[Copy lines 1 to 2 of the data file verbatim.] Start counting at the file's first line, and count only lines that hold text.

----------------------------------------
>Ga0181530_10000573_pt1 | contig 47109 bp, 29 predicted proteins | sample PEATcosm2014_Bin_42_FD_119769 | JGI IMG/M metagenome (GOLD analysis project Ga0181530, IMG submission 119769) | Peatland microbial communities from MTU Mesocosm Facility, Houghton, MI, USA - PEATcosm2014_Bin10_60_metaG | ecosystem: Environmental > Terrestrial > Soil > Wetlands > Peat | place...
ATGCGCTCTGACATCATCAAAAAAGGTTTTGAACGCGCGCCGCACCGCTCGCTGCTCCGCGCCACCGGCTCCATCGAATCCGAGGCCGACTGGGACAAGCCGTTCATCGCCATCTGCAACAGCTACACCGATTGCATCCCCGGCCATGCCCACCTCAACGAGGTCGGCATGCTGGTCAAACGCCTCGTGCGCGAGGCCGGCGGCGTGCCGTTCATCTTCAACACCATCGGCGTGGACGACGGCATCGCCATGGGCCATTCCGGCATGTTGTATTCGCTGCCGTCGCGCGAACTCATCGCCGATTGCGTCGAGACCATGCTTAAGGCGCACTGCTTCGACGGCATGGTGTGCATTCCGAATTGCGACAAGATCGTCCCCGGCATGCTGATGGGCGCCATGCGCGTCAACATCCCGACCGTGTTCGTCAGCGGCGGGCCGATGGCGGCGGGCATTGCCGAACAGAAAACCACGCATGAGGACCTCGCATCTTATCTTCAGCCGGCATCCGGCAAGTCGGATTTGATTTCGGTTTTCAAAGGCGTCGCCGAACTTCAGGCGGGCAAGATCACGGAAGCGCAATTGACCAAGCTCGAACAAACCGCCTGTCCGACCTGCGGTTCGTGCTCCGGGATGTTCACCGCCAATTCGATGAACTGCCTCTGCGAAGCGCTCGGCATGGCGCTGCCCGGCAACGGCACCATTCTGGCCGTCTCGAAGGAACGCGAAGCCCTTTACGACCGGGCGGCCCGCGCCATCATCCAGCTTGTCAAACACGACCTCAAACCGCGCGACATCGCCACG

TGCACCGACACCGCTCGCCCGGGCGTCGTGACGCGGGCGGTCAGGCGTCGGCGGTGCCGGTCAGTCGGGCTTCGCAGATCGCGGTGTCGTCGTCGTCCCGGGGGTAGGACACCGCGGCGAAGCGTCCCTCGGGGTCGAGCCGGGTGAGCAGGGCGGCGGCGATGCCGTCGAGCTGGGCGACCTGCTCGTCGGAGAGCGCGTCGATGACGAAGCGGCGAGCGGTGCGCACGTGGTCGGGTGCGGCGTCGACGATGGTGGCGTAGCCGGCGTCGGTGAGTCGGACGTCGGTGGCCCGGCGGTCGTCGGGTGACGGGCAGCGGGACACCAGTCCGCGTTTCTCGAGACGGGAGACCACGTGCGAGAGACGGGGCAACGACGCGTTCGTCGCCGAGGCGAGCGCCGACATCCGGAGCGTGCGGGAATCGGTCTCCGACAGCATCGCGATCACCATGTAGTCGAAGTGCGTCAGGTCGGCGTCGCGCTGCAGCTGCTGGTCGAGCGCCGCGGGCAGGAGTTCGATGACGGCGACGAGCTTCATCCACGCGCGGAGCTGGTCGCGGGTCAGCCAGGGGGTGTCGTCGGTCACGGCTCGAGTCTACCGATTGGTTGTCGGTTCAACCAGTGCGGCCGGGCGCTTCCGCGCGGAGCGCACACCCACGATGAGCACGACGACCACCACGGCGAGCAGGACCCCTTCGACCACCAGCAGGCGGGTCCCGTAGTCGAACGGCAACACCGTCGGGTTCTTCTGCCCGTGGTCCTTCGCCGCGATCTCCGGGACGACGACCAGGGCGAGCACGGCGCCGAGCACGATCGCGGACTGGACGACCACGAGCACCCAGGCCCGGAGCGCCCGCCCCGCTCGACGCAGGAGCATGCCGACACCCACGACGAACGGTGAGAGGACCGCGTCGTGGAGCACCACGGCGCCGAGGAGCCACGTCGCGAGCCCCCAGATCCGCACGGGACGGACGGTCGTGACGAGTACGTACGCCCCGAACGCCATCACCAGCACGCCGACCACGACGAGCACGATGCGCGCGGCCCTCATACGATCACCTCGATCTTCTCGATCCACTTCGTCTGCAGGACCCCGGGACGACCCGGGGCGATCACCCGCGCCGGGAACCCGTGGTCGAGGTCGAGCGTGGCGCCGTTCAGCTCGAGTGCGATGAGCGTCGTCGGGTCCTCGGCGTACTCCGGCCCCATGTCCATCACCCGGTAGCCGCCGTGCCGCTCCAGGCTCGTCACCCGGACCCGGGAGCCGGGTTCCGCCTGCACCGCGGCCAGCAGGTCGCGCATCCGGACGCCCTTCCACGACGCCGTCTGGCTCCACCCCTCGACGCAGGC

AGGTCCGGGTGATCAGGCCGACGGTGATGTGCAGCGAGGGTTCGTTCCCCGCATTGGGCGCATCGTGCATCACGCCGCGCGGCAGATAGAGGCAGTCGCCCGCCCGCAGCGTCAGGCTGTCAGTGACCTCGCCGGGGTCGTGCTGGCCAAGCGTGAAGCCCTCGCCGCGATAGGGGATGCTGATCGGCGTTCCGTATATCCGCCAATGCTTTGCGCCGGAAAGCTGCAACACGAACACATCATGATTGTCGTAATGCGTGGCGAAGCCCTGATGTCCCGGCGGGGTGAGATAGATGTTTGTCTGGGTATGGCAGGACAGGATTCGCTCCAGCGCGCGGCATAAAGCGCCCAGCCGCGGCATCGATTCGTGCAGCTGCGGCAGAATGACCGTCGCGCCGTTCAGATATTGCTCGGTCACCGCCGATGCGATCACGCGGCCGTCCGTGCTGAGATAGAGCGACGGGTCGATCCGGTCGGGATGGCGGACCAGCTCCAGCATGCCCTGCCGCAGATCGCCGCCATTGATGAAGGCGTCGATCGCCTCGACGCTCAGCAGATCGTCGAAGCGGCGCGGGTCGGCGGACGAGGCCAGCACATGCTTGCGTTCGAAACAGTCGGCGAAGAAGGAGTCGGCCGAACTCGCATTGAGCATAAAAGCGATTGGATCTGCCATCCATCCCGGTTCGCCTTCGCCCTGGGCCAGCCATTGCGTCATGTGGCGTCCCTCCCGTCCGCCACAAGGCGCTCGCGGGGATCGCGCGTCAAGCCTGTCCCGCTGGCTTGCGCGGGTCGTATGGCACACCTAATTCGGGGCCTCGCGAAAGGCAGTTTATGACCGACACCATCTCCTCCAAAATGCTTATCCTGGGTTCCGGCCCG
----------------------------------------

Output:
>Ga0181530_10000573_pt1 | contig 47109 bp, 29 predicted proteins | sample PEATcosm2014_Bin_42_FD_119769 | JGI IMG/M metagenome (GOLD analysis project Ga0181530, IMG submission 119769) | Peatland microbial communities from MTU Mesocosm Facility, Houghton, MI, USA - PEATcosm2014_Bin10_60_metaG | ecosystem: Environmental > Terrestrial > Soil > Wetlands > Peat | place...
ATGCGCTCTGACATCATCAAAAAAGGTTTTGAACGCGCGCCGCACCGCTCGCTGCTCCGCGCCACCGGCTCCATCGAATCCGAGGCCGACTGGGACAAGCCGTTCATCGCCATCTGCAACAGCTACACCGATTGCATCCCCGGCCATGCCCACCTCAACGAGGTCGGCATGCTGGTCAAACGCCTCGTGCGCGAGGCCGGCGGCGTGCCGTTCATCTTCAACACCATCGGCGTGGACGACGGCATCGCCATGGGCCATTCCGGCATGTTGTATTCGCTGCCGTCGCGCGAACTCATCGCCGATTGCGTCGAGACCATGCTTAAGGCGCACTGCTTCGACGGCATGGTGTGCATTCCGAATTGCGACAAGATCGTCCCCGGCATGCTGATGGGCGCCATGCGCGTCAACATCCCGACCGTGTTCGTCAGCGGCGGGCCGATGGCGGCGGGCATTGCCGAACAGAAAACCACGCATGAGGACCTCGCATCTTATCTTCAGCCGGCATCCGGCAAGTCGGATTTGATTTCGGTTTTCAAAGGCGTCGCCGAACTTCAGGCGGGCAAGATCACGGAAGCGCAATTGACCAAGCTCGAACAAACCGCCTGTCCGACCTGCGGTTCGTGCTCCGGGATGTTCACCGCCAATTCGATGAACTGCCTCTGCGAAGCGCTCGGCATGGCGCTGCCCGGCAACGGCACCATTCTGGCCGTCTCGAAGGAACGCGAAGCCCTTTACGACCGGGCGGCCCGCGCCATCATCCAGCTTGTCAAACACGACCTCAAACCGCGCGACATCGCCACG